In the “Introduction”, Dr Khan not only contextualises the process of, and the movements associated with, the ‘Women Empowerment’ but also highlights how “Muslim women have been depicted as subjugated section of society” and how Islam and its Text and its Prophet (the Qur’an and Prophetic Traditions, Ahadith), have been “questioned, criticised and debated” by the feminists (p. xvi). She also refers to the Sirah literature (works on the various facets of noble life of the last Prophet) and the lack of significant works on women empowerment vis-à-vis Sirah literature, and thus finding ways to highlight the uniqueness of her work.
First chapter, “Women Empowerment—A General Perspective” (pp. 1-10) looks into the concept of empowerment from the feminist perspective, locates the historical inception of the idea of women empowerment, and contextualises the ‘Feminist Movement’ by probing into its various phases. Second chapter, “Women’s Liberation Theories and Some Prominent Feminist Theorists” (pp. 11-20) discusses very briefly various liberation theories—like the Liberal, Existentialist, Radical, Socialist, and Cultural Feminism—that developed over a period of three centuries in the West “in the cause of Women Empowerment”—a movement which had “many narratives” and “each narrative took shape of a distinct theory” (p. 11).
Third chapter, “Qur’anic Archetype of Women: A Study of Prophetic Times” (pp. 22-40) deals with the subject of women and gender relations as highlighted in the Qur’anic injunctions and discusses “the spiritual, social, educational, economical, legal and moral rights of women (in Islamic tradition)” (p. 21). Laced with Qur’anic verses and the wisdom hidden in them, this chapter highlights the real picture of women—her status, her rights, and her place—in Islam. This theoretical outlook of women empowerment is further discussed in fourth chapter, “Prophet Muhammad (pbuh) and Empowerment of Women” (pp. 41-70), which aims to explore “the course of empowerment of women as brought forth by Prophet Muhammad (pbuh) over a span of 23 years” in the 7th century Arabian society—“a typical male dominated society” (p. 41). The chapter depicts the “Status of Women in Islam” through the Prophetic Narrations (Ahadith) “in praise of women, narrations upholding the honor of women and their identity, reprimanding men about them, narrations encouraging women towards a productive life” and other such aspects (p. 43).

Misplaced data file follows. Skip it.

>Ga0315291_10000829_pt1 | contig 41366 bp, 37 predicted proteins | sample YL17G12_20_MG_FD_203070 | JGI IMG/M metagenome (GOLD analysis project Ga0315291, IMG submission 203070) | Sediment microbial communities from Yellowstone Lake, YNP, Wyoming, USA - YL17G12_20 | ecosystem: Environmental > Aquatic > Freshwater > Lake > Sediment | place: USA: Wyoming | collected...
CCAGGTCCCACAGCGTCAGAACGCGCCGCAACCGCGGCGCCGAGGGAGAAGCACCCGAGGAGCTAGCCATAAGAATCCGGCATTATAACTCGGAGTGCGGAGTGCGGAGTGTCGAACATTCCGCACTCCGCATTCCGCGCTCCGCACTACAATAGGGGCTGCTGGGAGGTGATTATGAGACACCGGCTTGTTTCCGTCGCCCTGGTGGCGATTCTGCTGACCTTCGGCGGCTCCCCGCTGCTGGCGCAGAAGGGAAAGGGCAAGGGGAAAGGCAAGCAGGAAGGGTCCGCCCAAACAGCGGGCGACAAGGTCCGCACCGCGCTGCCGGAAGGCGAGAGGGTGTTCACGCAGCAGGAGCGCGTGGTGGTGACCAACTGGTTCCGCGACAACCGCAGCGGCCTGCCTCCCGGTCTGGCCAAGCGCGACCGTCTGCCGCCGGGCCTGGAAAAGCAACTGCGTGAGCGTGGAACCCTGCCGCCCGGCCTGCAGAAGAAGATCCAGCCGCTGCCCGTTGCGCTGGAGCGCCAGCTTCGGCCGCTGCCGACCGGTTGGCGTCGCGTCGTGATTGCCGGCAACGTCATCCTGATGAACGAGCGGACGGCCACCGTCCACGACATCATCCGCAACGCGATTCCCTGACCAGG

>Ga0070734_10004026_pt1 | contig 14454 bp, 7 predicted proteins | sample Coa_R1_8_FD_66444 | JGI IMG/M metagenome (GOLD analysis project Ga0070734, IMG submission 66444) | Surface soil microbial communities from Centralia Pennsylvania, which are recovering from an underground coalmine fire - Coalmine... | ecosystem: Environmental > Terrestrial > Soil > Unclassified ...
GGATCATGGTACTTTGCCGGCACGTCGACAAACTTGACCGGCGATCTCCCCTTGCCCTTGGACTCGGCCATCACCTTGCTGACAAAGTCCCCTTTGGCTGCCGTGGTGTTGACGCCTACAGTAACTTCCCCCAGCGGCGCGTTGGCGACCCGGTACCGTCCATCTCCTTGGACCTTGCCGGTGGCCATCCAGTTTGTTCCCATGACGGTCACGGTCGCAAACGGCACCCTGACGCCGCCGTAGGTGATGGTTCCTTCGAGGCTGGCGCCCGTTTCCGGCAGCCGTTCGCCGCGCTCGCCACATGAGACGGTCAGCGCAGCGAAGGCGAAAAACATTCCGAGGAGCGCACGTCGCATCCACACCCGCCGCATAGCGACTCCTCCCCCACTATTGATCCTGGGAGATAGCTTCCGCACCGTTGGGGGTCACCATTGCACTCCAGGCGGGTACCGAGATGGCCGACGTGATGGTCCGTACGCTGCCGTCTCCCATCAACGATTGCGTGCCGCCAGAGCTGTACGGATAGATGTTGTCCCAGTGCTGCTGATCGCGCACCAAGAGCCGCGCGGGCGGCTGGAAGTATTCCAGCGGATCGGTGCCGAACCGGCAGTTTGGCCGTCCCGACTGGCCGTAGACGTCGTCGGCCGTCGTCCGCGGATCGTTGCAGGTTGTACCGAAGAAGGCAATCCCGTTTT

Fifth chapter, “A Continued Legacy of Women Empowerment in Islamic Tradition” (pp. 71-84)—as clearly evident from the title—evaluates the overall reformation that Arabian society was undergoing by providing an account of “vibrancy and participation of women in the Muslim societies from 6th-12th century, seeds of which were implanted by Prophet Muhammad (pbuh) and ardently followed by the Muslims” (p. 83). The chapter documents the names and contribution of various female scholars in different eras and in different fields and substantiates arguments such as “Women right from the Prophetic times were active and had strong presence in all intellectual and religious debates” (p. 82).